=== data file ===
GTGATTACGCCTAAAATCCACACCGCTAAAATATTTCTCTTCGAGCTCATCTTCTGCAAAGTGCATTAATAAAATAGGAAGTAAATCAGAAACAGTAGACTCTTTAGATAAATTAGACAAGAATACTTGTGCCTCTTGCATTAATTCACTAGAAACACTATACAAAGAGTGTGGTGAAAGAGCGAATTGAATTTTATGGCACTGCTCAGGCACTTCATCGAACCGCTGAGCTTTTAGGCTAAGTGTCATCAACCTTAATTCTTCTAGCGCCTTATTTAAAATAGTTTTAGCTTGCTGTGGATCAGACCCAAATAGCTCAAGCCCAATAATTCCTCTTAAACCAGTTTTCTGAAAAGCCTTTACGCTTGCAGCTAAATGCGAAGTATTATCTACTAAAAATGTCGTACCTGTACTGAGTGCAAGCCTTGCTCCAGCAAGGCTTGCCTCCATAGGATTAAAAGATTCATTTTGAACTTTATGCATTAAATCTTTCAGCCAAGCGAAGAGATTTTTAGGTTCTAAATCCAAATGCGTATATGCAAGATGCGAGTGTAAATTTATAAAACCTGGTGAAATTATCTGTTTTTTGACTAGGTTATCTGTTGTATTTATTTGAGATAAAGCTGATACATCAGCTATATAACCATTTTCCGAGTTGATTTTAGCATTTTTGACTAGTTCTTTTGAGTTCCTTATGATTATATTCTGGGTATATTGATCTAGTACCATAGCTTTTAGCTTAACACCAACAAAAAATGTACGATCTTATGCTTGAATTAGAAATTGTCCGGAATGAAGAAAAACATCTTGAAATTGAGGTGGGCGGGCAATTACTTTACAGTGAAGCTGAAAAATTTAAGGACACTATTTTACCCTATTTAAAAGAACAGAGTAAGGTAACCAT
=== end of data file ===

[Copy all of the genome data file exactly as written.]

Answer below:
GTGATTACGCCTAAAATCCACACCGCTAAAATATTTCTCTTCGAGCTCATCTTCTGCAAAGTGCATTAATAAAATAGGAAGTAAATCAGAAACAGTAGACTCTTTAGATAAATTAGACAAGAATACTTGTGCCTCTTGCATTAATTCACTAGAAACACTATACAAAGAGTGTGGTGAAAGAGCGAATTGAATTTTATGGCACTGCTCAGGCACTTCATCGAACCGCTGAGCTTTTAGGCTAAGTGTCATCAACCTTAATTCTTCTAGCGCCTTATTTAAAATAGTTTTAGCTTGCTGTGGATCAGACCCAAATAGCTCAAGCCCAATAATTCCTCTTAAACCAGTTTTCTGAAAAGCCTTTACGCTTGCAGCTAAATGCGAAGTATTATCTACTAAAAATGTCGTACCTGTACTGAGTGCAAGCCTTGCTCCAGCAAGGCTTGCCTCCATAGGATTAAAAGATTCATTTTGAACTTTATGCATTAAATCTTTCAGCCAAGCGAAGAGATTTTTAGGTTCTAAATCCAAATGCGTATATGCAAGATGCGAGTGTAAATTTATAAAACCTGGTGAAATTATCTGTTTTTTGACTAGGTTATCTGTTGTATTTATTTGAGATAAAGCTGATACATCAGCTATATAACCATTTTCCGAGTTGATTTTAGCATTTTTGACTAGTTCTTTTGAGTTCCTTATGATTATATTCTGGGTATATTGATCTAGTACCATAGCTTTTAGCTTAACACCAACAAAAAATGTACGATCTTATGCTTGAATTAGAAATTGTCCGGAATGAAGAAAAACATCTTGAAATTGAGGTGGGCGGGCAATTACTTTACAGTGAAGCTGAAAAATTTAAGGACACTATTTTACCCTATTTAAAAGAACAGAGTAAGGTAACCAT